Though shot in Technicolor, the film incorporates actual black-and-white footage of Seabiscuit in races, including the 1940 Santa Anita Handicap and the 1938 match race against rival War Admiral, which is still considered by many to be the greatest horse race of all time.
The film is a fictionalized account of the career of the racehorse Seabiscuit (1933–1947) with a subplot involving the romance between the niece (Temple) of a horse trainer (Barry Fitzgerald) and a jockey (Lon McCallister). The role of Seabiscuit was played by one of his sons, Sea Sovereign.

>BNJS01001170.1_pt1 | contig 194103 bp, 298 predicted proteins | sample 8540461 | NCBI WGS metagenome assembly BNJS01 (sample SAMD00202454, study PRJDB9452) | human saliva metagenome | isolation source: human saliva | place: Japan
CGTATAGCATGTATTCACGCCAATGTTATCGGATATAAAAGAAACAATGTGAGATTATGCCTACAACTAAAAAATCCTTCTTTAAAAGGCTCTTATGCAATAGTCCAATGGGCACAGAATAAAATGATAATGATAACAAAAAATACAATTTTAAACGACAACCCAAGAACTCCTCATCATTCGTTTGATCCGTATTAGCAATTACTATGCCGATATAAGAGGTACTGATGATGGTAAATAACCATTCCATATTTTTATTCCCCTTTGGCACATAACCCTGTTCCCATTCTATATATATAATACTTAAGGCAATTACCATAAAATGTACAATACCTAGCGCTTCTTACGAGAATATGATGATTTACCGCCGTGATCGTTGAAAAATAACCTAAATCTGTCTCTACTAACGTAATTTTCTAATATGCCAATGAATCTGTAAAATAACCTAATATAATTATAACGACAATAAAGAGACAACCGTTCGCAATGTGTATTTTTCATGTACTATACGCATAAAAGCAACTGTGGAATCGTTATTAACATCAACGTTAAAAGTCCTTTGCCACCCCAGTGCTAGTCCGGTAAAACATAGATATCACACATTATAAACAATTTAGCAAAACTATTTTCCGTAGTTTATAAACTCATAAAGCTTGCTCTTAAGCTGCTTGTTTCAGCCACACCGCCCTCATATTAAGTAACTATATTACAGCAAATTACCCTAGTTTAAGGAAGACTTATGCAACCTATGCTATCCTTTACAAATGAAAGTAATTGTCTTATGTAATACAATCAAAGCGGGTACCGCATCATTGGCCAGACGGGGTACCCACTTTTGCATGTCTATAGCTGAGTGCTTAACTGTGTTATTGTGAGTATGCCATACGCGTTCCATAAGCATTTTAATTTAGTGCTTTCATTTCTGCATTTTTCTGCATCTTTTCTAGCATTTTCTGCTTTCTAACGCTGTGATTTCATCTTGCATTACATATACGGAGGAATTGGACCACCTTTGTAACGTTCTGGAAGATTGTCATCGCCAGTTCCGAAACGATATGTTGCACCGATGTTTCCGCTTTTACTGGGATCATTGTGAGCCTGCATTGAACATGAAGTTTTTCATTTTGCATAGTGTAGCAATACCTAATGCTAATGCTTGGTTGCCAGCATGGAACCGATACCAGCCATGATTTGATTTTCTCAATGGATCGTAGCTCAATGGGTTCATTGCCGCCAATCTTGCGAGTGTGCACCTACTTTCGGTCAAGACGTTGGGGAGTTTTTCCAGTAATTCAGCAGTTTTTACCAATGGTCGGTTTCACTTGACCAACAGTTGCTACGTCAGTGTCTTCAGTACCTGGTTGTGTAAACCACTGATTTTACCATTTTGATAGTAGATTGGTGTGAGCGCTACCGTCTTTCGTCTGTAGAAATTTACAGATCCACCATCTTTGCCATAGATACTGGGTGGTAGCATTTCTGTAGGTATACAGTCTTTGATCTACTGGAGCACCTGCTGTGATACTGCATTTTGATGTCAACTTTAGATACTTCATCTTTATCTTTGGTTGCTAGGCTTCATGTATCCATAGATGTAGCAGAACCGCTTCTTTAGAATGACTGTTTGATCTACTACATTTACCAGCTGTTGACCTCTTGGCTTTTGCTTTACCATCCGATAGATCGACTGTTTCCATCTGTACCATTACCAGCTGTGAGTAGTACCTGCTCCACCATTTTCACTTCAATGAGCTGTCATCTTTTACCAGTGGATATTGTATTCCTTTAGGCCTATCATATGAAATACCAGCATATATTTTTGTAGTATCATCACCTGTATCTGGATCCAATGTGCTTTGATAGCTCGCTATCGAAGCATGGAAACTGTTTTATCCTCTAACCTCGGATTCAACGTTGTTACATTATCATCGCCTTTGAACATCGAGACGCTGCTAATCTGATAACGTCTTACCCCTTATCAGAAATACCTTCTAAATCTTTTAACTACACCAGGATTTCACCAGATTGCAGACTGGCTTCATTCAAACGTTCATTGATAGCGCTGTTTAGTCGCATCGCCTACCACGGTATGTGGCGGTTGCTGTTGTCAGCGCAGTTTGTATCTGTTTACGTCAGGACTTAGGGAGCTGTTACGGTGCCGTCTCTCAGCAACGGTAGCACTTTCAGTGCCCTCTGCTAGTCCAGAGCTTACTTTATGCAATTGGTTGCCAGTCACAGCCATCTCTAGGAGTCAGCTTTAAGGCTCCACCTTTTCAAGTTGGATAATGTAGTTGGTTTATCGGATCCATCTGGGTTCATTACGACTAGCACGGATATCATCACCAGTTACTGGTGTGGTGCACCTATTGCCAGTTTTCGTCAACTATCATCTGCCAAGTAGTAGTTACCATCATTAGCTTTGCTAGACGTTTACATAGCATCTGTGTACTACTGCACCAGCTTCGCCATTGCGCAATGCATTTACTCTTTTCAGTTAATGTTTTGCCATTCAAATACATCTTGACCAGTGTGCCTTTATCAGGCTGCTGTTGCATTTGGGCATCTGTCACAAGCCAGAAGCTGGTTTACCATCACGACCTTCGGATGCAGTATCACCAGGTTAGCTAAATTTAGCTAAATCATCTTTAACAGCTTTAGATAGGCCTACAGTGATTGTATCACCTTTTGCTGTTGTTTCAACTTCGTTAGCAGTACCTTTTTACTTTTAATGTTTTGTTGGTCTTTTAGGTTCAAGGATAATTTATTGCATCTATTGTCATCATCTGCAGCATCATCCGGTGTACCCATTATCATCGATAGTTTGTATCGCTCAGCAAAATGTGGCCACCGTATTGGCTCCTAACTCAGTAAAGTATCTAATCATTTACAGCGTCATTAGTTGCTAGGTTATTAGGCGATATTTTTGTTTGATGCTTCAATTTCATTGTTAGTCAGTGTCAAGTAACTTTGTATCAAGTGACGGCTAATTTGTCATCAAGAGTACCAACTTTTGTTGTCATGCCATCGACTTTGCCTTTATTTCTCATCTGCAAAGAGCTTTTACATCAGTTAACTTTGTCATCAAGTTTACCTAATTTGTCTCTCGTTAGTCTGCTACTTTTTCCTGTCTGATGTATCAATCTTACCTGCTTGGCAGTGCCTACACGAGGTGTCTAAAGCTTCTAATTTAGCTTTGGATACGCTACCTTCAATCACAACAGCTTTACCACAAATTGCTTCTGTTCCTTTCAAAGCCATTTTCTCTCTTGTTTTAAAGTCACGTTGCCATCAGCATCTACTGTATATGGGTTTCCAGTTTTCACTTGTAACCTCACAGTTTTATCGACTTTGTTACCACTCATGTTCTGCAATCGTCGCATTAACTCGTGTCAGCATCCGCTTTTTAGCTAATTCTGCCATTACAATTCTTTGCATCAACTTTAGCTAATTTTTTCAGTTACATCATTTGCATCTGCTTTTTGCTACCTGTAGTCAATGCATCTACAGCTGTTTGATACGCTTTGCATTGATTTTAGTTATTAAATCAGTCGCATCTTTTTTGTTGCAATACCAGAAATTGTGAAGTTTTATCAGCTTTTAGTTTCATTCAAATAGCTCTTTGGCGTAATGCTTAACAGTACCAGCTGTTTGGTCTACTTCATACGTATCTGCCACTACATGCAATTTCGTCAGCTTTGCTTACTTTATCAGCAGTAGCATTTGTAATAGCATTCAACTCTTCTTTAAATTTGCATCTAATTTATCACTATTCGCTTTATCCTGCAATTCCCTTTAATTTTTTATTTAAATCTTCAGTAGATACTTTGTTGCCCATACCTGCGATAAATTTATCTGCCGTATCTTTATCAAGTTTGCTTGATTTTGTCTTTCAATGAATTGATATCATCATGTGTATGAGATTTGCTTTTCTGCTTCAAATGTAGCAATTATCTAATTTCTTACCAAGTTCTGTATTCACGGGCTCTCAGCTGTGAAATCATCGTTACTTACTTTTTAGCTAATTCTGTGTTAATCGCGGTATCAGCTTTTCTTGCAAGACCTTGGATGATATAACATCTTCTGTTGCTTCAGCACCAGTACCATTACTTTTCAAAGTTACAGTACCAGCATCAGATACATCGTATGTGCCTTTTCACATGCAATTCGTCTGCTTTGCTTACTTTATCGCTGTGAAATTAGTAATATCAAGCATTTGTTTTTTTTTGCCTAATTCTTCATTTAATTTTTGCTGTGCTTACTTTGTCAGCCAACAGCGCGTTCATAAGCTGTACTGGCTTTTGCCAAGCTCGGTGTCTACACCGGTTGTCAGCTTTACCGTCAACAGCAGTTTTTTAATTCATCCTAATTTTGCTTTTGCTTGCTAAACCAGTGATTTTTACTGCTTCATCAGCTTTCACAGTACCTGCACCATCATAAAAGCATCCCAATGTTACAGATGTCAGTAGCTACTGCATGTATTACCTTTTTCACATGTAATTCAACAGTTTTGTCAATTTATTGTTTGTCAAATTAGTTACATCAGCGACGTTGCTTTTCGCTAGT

The New York Times reviewer panned the film, stating, "the odds are that Seabiscuit's screen saga will prove an also-ran" and characterizing the subplot as "one of the season's dullest romances". AMC critic Christopher Null agreed, writing, "The only actual reason to watch this film ... is the black and white footage of Seabiscuit's actual races".